Introduction Patients with schizophrenia show abnormalities on basic dimensions of personality (Berenbaum and Fujita, 1994, Kentros et al., 1997, Bagby et al., 1997, Bagby et al., 1999 and Gurrera et al., 2000). These personality disturbances may be a manifestation of liability to schizophrenia (Chapman et al., 1994, Claridge, 1997, Kendler et al., 1993, Lenzenweger and Loranger, 1989 and Meehl, 1989). Meehl (1989) proposed that personality disturbance was the result of the interaction of a neural integrative deficit, termed schizotaxia, with social learning during development. Meehl suggested that while schizotaxia usually resulted in schizotypal personality, only a fraction of such individuals subsequently developed schizophrenia. This theory raises the issue of whether individuals with personality disorders linked to schizophrenia show similar personality characteristics. The schizophrenia spectrum personality disorders (PDs) include schizotypal personality disorder, paranoid personality disorder, and schizoid personality disorder, termed “Cluster A” in the DSM-IV diagnostic schema (DSM-IV, American Psychiatric Association, 1994). While these personality disorders are not associated with the severe psychosocial disturbance characteristic of schizophrenia, evidence from familial studies suggests that they reflect the phenotypic expression of a liability for schizophrenia (Battaglia et al., 1995, Baron et al., 1985, Frangos et al., 1985, Kendler et al., 1984 and Lowing et al., 1983). Consequently, comparing schizophrenia and schizophrenia spectrum PDs may yield insights into which personality disturbances are common to schizophrenia spectrum personality disorders varying in clinical severity, and which only occur with psychosis. The relationship between diagnostic categories and personality traits can be characterized by comparing dimensional traits between diagnostic groups. This approach has been frequently used to evaluate personality traits in schizophrenia. Based on a meta-analysis of research on personality and schizophrenia, Berenbaum and Fujita (1994) concluded that patients with schizophrenia tended to be more introverted (low E) and more neurotic (high N) than control participants. In an attempt to standardize these dimensions, a number of investigators have characterized schizophrenia in terms of the Five-Factor model (FFM) of personality. This model comprises the following five dimensions: Neuroticism (N), Extraversion (E), Openness to Experience (O), Agreeableness (A), and Conscientiousness (C) (Costa and McCrae, 1990 and McCrae and Costa, 1997). Several recent studies have used versions of the NEO Five-Factor Inventory (Costa and McCrae, 1989 and Costa and McCrae, 1992) to evaluate the FFM in schizophrenia. On these scales, patients with schizophrenia and schizoaffective disorder showed elevated N, low E and C, and sometimes low A and O scores relative to normative data (Bagby et al., 1997 and Bagby et al., 1999) or a control group (Gurrera et al., 2000 and Kentros et al., 1997). These findings lead to the question of whether individuals with schizophrenia spectrum PDs show the same pattern of personality characteristics as patients with schizophrenia. No studies to our knowledge have contrasted FFM scores among schizophrenia spectrum PD (diagnosed with DSM-III or DSM-IV criteria), schizophrenic, and non-psychiatric control subjects. However, a variety of studies have examined the relationship of measures of schizophrenia spectrum PD symptoms and measures of the FFM. These studies can be divided into those that use clinical samples, which often include a number of subjects with Cluster A disorders; and those that use non-clinical samples, such as university undergraduates. Because the base rates of schizophrenia spectrum PDs in the population are low, it is unlikely that community or university samples will include more than a small percentage of subjects who meet DSM diagnoses for Cluster A personality disorders. We therefore review non-clinical and clinical samples separately below. 1.1. FFM in non-clinical samples Studies of community or university samples have used a variety of measures to characterize traits associated with schizotypy or “psychosis proneness,” such as the self-report scales developed by Chapman and his associates (Chapman et al., 1978, Eckblad et al., 1982 and Eckblad and Chapman, 1983). The Chapman Scales include the Revised-Social Anhedonia Scale (R-SAS), the Magical Ideation Scale (MIS), and the Perceptual Aberration Scale (PAS; Kwapil, 1998, Eckblad and Chapman, 1983 and Chapman et al., 1978). The R-SAS indexes social withdrawal due to a lack of interest in intimacy and interaction. The MIS measures magical beliefs and ideas of reference. The PAS assesses perceptual distortions, especially disturbances of body image. High scores reflect increased liability for psychosis and substance abuse at long-term follow-up (Chapman et al., 1994 and Kwapil, 1998). The reliability of the Chapman Scales has been demonstrated by internal consistency coefficient alphas in the upper 0.70s to the lower 0.90s in several studies (Chapman et al., 1978, Chapman et al., 1994 and Mishlove and Chapman, 1985), and test–retest reliabilities have ranged between 0.75 and 0.85 (Chapman et al., 1994). Other researchers have used scales derived from the Minnesota Multiphasic Personality Inventory to measure dimensions related to schizophrenia spectrum PDs (e.g. Costa and McCrae, 1990) or subsets of items from other personality measures (e.g. Wiggins and Pincus, 1989). In undergraduate or community samples, high scores on scales measuring schizophrenia spectrum PDs are consistently associated with increased neuroticism (Coolidge et al., 1994, Dyce and O'Connor, 1998, Costa and McCrae, 1990 and Ross et al., 2002). Additionally, specific traits have shown correlations with FFM measures. High scores on the dimensions of schizotypal PD or positive schizotypy have been most consistently associated with low extraversion (Coolidge et al., 1994, Dyce and O'Connor, 1998 and Costa and McCrae, 1990) and increased openness (Coolidge et al., 1994, Dyce and O'Connor, 1998 and Ross et al., 2002). Less uniformly, schizotypal PD traits have also been associated with decreased agreeableness (Coolidge et al., 1994 and Dyce and O'Connor, 1998) and decreased conscientiousness (Coolidge et al., 1994). Elevations on scales measuring the schizoid or negative schizotypy dimension have been associated with decreased agreeableness (Coolidge et al., 1994, Dyce and O'Connor, 1998, Costa and McCrae, 1990 and Ross et al., 2002) and, less consistently, decreased extraversion (Dyce and O'Connor, 1998 and Ross et al., 2002), decreased openness (Ross et al., 2002), and decreased conscientiousness (Costa and McCrae, 1990). Elevated scores on the paranoid dimension have been associated with decreased agreeableness (Coolidge et al., 1994, Dyce and O'Connor, 1998 and Costa and McCrae, 1990) and decreased extraversion (Dyce and O'Connor, 1998 and Ross et al., 2002). 1.2. FFM in clinical or relative studies Most clinical studies have examined FFM scores among diagnostically heterogeneous inpatient and outpatient samples, although these samples often had a significant number of patients diagnosed with a schizophrenia spectrum PD. Blais (1997) studied patients with personality disorders, and used interview ratings of the FFM. Thirty percent of the patients had paranoid personality disorder, and 7% had schizoid personality disorder. N was positively related to all three personality traits, A was negatively correlated with all three scores, and E was negatively correlated with SPD and schizoid scores. Morey et al. (2000) evaluated patients with personality disorders, 47% of whom had a schizophrenia spectrum PD diagnosis. Most patients also had Axis I disorders, primarily major depression or anxiety disorders. Profiles indicated that schizotypal, schizoid, and paranoid personality disorder were associated with high N. Schizoid PD was associated with low E, while paranoid PD was associated with low A. Trull (1992) evaluated outpatients, of whom 15% received a diagnosis of a schizophrenia spectrum PD. Schizoid and schizotypal PD symptoms were negatively correlated with E, schizoid scores were negatively correlated with O, and all three types of symptoms were negatively correlated with A. Yeung et al. (1993) evaluated relatives of patients with psychotic disorders. Of these, five percent had a diagnosis of a schizophrenia spectrum PD. Among the entire sample, schizotypal characteristics were positively correlated with N and negatively correlated with A and C; schizoid features were negatively correlated with E and A; and paranoid features were negatively correlated with A. Tien et al. (1992) evaluated 38 subjects from an epidemiologic sample who had symptoms of psychosis or panic. Of these, two had diagnoses of a schizophrenia spectrum PD. Among the entire sample, SPD traits were positively correlated with N; schizoid traits were positively correlated with N and negatively correlated with A; and paranoid traits were positively correlated with N and negatively with A. In summary, studies of clinical samples suggest that symptoms of schizophrenia spectrum PD are frequently associated with increased neuroticism and decreased extraversion. Reduced agreeableness is more consistently associated with schizoid and paranoid symptoms than with schizotypal symptoms. Reduced extraversion is most characteristic of schizoid disorders. As noted by Ross et al. (2002), clinical samples do not appear to show the elevation of openness that has frequently been reported in non-clinical samples. 1.3. Objectives of the present study The present study compares the FFM and Chapman Scales in schizophrenia, schizophrenia spectrum personality disorders, and non-psychiatric control participants. Unlike previous studies, the schizophrenia spectrum PD group was composed only of subjects who met DSM-IV criteria for a Cluster A personality disorder, were not comorbid for Axis I disorders, and were not receiving psychiatric treatment. The relationship between DSM-IV diagnosis and personality measures remains a critical question, since most familial studies of schizophrenia and spectrum personality disorders use these diagnostic criteria. Based on previous studies, we predicted that schizophrenia spectrum PD participants would score similarly to schizophrenia subjects on neuroticism, intermediate between schizophrenia and non-psychiatric participants on extraversion, agreeableness, and conscientiousness, and show similar or higher scores on openness relative to control subjects. We also investigated the relationships among scores on the FFM dimensions and the Chapman psychosis proneness scales using correlational and factor analysis. Discriminant analysis was used to determine which personality dimensions differentiated between schizophrenia spectrum PD and schizophrenia.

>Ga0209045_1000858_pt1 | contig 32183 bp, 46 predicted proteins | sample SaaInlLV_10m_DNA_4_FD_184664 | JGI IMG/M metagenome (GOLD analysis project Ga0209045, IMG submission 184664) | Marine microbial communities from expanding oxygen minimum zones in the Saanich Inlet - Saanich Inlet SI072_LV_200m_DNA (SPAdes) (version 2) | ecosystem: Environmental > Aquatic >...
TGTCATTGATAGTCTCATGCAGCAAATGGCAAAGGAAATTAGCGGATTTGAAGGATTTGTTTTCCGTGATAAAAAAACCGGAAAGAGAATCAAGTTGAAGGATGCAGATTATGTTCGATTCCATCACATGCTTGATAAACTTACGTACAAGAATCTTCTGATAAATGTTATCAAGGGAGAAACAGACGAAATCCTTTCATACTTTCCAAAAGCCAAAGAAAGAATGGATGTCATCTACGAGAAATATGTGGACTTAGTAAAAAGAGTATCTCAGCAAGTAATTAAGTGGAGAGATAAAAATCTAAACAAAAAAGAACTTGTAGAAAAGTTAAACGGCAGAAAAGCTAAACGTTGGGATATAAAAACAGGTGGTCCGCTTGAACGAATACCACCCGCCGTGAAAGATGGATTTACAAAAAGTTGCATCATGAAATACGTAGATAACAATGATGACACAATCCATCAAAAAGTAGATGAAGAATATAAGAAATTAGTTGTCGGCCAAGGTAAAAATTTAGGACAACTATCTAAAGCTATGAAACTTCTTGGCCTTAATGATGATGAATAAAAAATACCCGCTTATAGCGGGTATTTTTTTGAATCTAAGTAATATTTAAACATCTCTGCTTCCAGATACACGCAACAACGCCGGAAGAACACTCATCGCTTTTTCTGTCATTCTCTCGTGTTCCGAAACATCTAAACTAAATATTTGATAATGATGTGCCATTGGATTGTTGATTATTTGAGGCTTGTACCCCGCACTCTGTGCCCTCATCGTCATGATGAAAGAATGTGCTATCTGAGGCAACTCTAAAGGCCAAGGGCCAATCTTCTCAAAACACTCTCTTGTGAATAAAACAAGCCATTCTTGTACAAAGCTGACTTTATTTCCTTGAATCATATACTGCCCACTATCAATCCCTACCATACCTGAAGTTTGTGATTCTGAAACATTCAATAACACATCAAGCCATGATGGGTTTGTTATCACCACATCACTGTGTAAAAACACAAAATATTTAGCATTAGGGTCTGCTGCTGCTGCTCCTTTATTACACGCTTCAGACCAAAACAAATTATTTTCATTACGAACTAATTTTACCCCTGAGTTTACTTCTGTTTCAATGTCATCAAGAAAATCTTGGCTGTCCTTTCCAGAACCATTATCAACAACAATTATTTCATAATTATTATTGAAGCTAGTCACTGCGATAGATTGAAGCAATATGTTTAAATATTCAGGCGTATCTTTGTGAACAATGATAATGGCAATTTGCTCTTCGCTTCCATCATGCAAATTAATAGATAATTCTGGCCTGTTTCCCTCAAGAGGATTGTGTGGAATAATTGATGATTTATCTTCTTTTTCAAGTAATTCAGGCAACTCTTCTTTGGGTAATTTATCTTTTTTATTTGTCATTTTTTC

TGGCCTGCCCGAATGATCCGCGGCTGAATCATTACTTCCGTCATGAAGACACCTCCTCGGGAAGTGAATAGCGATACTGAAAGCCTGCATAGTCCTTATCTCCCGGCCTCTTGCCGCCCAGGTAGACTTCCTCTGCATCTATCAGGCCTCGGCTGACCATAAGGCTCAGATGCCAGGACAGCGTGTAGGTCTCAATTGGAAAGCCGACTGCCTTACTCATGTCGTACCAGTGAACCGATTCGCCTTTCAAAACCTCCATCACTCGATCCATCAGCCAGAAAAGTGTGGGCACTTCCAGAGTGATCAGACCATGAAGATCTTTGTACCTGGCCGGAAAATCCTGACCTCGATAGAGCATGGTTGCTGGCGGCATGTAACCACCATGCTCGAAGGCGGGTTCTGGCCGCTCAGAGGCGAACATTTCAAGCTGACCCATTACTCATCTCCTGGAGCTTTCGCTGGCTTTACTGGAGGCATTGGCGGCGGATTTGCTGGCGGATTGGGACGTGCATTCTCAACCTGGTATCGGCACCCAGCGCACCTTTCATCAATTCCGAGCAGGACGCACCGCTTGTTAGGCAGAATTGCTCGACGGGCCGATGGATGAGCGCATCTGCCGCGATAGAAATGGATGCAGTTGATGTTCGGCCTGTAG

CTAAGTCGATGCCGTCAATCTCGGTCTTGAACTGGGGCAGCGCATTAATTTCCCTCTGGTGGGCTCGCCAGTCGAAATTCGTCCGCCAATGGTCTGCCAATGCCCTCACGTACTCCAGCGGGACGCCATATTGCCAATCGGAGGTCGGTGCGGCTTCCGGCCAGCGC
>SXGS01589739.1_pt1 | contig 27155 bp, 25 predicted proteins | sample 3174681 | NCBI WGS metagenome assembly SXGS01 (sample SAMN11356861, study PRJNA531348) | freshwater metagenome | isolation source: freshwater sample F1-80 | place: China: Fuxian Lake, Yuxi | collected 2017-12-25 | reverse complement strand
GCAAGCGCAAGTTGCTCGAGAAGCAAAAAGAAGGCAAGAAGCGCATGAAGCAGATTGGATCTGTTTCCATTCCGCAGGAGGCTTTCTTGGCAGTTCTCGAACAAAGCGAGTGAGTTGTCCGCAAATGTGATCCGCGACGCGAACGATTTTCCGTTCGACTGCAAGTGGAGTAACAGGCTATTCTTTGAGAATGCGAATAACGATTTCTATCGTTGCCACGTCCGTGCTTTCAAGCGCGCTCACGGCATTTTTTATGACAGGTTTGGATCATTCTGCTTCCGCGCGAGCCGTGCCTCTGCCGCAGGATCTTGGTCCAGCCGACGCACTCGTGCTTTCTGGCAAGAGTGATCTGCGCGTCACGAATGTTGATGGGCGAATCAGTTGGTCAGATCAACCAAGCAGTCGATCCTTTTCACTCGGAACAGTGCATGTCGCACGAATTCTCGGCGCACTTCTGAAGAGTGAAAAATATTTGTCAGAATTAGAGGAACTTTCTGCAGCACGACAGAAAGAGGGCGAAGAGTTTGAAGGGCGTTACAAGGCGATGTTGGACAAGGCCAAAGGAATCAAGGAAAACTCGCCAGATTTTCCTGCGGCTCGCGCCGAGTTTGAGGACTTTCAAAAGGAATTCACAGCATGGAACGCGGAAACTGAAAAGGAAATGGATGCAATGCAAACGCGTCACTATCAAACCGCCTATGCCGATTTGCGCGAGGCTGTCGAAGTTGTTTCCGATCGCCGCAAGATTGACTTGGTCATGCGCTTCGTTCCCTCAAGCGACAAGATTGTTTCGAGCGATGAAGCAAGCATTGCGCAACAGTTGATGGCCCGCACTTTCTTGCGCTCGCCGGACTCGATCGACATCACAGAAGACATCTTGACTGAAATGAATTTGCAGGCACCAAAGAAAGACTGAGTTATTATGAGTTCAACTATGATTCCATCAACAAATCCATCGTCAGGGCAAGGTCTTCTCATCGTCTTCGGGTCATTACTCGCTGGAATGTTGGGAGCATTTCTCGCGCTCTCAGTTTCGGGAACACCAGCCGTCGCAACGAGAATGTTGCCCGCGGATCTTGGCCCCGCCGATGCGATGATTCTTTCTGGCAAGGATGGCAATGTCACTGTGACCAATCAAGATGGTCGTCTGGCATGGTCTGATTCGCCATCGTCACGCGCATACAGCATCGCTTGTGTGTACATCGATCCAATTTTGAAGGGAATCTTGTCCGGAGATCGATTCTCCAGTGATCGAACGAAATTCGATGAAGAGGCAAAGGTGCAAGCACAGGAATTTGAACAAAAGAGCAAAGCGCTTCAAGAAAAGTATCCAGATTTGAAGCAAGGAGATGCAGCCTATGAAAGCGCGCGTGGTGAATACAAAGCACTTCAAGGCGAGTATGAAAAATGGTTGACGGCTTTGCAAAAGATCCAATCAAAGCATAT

نتیجه گیری انگلیسی
Results 3.1. Five-factor personality scores Table 1 shows the means and standard deviations across groups on the five NEO-FFI traits. There was a main effect of group (F[2, 139]=19.02, p<0.001), and a significant interaction of group by personality dimension (Wilks' Lambda value=0.42, F[8, 272]=18.20, P<0.001). There was also a main effect of dimension (lambda=0.60, F[4, 136]=22.96, P<0.001), indicating that NEO dimensions of E, A, and C had lower scores than N and O. Table 1. Means and standard deviations of the five NEO Five-Factor Inventory across groups NC SSPD SZ Mean S.D. Mean S.D. Mean S.D. N 46.7 8.9 56.2 12.0 63.9 11.8 E 54.3 11.8 49.6 11.4 42.5 12.2 O 55.9 10.7 65.4 8.6 46.7 9.6 A 53.8 10.3 48.7 12.8 42.0 10.8 C 50.0 10.6 40.5 11.7 40.0 12.0 N: Neuroticism; E: Extraversion; O: Openness; A: Agreeableness; C: Conscientiousness. Table options Between-group ANOVAs for each personality dimension revealed a significant effect for group on all measures (F>12.6; P<0.001). Tukey's Honestly Significant Difference (HSD) test was used to compare scores among the SZ, schizophrenia spectrum PD, and control groups on each FFI measure. Schizophrenia spectrum PD participants were more neurotic (P<0.001), more open (P<0.001), and less conscientious (P<0.002) than control participants. Schizophrenics were more neurotic (P<0.001), less extroverted (P<0.001), less open (P<0.001), less agreeable (P<0.001), and less conscientious (P<0.001) than control participants. Schizophrenic patients were more neurotic (P<0.01), less extroverted (P<0.05), less open (P<0.001), and less agreeable (P<0.05) than schizophrenia spectrum PD participants. 3.2. Chapman Scales Table 2 presents the means and standard deviations for the three Chapman Scales for each group. There was a main effect of group, (F[2, 105]=51.72, P<0.001), and a significant interaction of group by test (Wilks' Lambda=0.90, F[4, 208]=2.86, P<0.05). There was also a main effect of test (Wilks' Lambda=0.54, F[2, 104]=43.57, P<0.001), indicating that scores on the MIS and R-SAS were significantly higher than scores on the PAS. Table 2. Means and standard deviations for the Chapman Scales Control SSPD Schizophrenia Mean S.D. Mean S.D. Mean S.D. PAS 1.9 2.8 8.3 8.1 10.2 7.0 MIS 4.6 4.6 13.6 6.7 14.2 7.5 R-SAS 6.5 5.1 11.3 7.1 18.5 9.9 PAS: Perceptual Aberration Scale; MIS: Magical Ideation Scale; R-SAS: Revised Social Anhedonia Scale; SSPD: Schizophrenia Spectrum Personality Disorder. Table options Between-group ANOVAs for each personality measure revealed a significant effect for group on all measures (F>24.1; P<0.001). Tukey's HSD test was then used to compare schizophrenia and schizophrenia spectrum PD participants' scores with control participant scores on each measure. Schizophrenia spectrum PD participants had higher levels of perceptual distortions (P<0.001), magical ideation (p<0.001), and social anhedonia (P<0.02) than control participants. Schizophrenics had higher levels of perceptual distortions (P<0.01), magical ideation (P<0.001), and social anhedonia (P<0.001) than control participants. Patients with schizophrenia had more severe social anhedonia (P<0.001) than schizophrenia spectrum PD participants. There were no significant differences between schizophrenia spectrum PD and SZ participants for perceptual distortions or magical ideation. 3.3. Correlation and factor analyses Spearman correlation coefficients were evaluated between the five component NEO-FFI and the three Chapman Scales in each group. Coefficients with a two-tailed P-value <0.05 are reported. Table 3 summarizes the results of the correlational analyses examining the relationship between the five components of the NEO-FFI and the three Chapman Scales for each of the three participant groups. Table 3. Correlation among Five-Factor Inventory traits and Chapman Scales for each group Measure N E O A C PAS Control 0.13 0.06 −0.07 −0.38** −0.12 SSPD 0.34 0.03 0.29 0.39 −0.23 SZ 0.38* 0.09 0.20 −0.10 −0.21 All 0.53** −0.14 0.00 −0.22* −0.36** MIS Control 0.17 0.08 0.19 −0.22 −0.16 SSPD 0.28 0.38 0.34 0.33 −0.29 SZ 0.21 0.18 0.30 −0.11 0.02 All 0.50** −0.08 0.11 −0.26** −0.33** R-SAS Control 0.29* −0.45** −0.21 −0.38** −0.24 SSPD −0.39 −0.51* 0.01 −0.43* 0.26 SZ 0.44* −0.29 0.36* −0.05 −0.20 All 0.48** −0.51** −0.15 −0.43** −0.25** PAS: Perceptual Aberration Scale; MIS: Magical Ideation Scale; R-SAS: Revised Social Anhedonia Scale. * P<0.05. ** P<0.01. Table options A factor analysis using both the NEO-FFI scores and the Chapman Scale scores was carried out to determine the relationship among these measures within the entire pool of participants. A varimax rotation with Kaiser normalization was used with a minimum eigenvalue of 1 for factor retention. Two factors were obtained. Factor 1 accounted for 42.5% of the variance of the solution, and Factor 2 accounted for 17.5% of the solution. Table 4 summarizes the test loadings of the solution for each factor. Factor 1 had loadings >0.6 for N, E, A, C and Social Anhedonia. This factor appeared to represent social and personality adjustment, with high factor scores for a well-adjusted, extraverted individual; and low scores for a poorly adjusted, socially withdrawn individual. The second factor had high loadings for magical ideation, perceptual aberration, and O. This factor appeared to represent the degree to which a person endorsed novel or unconventional ideas, superstitious beliefs, and odd perceptual experiences. Table 4. Factor analysis using the NEO-FFI and the Chapman Scale scores Scale Factor 1 2 Neuroticism −0.79 0.31 Extraversion 0.77 0.21 R-SAS −0.72 0.19 Agreeableness 0.65 0.02 Conscientiousness 0.64 −0.19 MIS −0.37 0.84 PAS −0.44 0.78 Openness 0.40 0.48 Factor loadings greater than 0.50 are indicated by bold font. Table options 3.4. Discriminant analyses Discriminant analysis was used to determine which linear combination of psychometric measures best distinguished among control, SZ and schizophrenia spectrum PD participants. Fifty-four control, 30 SZ and 24 schizophrenia spectrum PD participants had complete data on the set of NEO-FFI and Chapman Scales. The discriminant analysis yielded two canonical variables or functions. Each canonical variable is a linear combination of the psychometric variables that maximize the differences between group means in one dimension. Canonical variable 1 accounted for 80.2% of the variance of the analysis (eigenvalue=1.78), while canonical variable 2 accounted for 19.8% of the variance (eigenvalue=0.44). The scores of each subject on the two canonical variables are shown in Fig. 1. In order to interpret this graph, the standardized canonical discriminant function coefficients are provided for each psychometric measure on each canonical variable in Table 5. The coefficient for a psychometric measure indicates the relative contribution of the measure to the canonical variable. These scores indicate that N (0.52), magical ideation (0.49), and social anhedonia (0.38) were positively associated with variable 1, whereas O (−0.53) was negatively associated with variable 1. Consequently, a subject with a high score on canonical variable 1 would tend to have high scores on N, magical ideation, and social anhedonia, and a low score on openness. Canonical variable 2 was positively associated with openness (0.75) and magical ideation (0.43), and negatively associated with conscientiousness (−0.41). The graph of individual scores in Fig. 1 shows that SZ and schizophrenia spectrum PD are distinguished from control subjects on different dimensions. SZ subjects usually had high scores on Function 1, indicating high levels of neuroticism, social anhedonia, and magical ideation. However, they did not differ from control subjects on Function 2. Schizophrenia spectrum PD subjects, on the other hand, were best distinguished from control subjects on Function 2, indicating that schizophrenia spectrum PD subjects had higher levels of O and magical ideation, but lower levels of C compared with control subjects. Subjects with schizophrenia spectrum PD are slightly higher, as a group, on Function 2 as well. These results concur with the univariate analysis, which indicates that participants with schizophrenia spectrum PD have higher scores on O, and lower scores on N and R-SAS than SZ participants. The discrimination function based on these canonical variables correctly classified 88.9% of the SZ subjects, 87% of the SZ subjects, and 71% of the schizophrenia spectrum PD subjects. Plot of discriminant scores for control subjects, patients with schizophrenia, ... Fig. 1. Plot of discriminant scores for control subjects, patients with schizophrenia, and schizophrenia spectrum personality disorder subjects. Group centroids indicated by rectangles. NC: non-psychiatric control subjects; SPD: schizophrenia spectrum personality disorder; SZ: schizophrenia. Figure options Table 5. Standardized canonical discriminant function coefficients Scale Function 1 2 Neuroticism 0.52 −0.23 Extroversion −0.09 −0.09 Openness −0.53 0.75 Agreeableness −0.12 −0.11 Conscientiousness 0.16 −0.41 Perceptual aberration 0.03 0.06 Magical ideation 0.59 0.43 Social anhedonia 0.38 −0.04 Coefficients greater than 0.30 are indicated by bold font.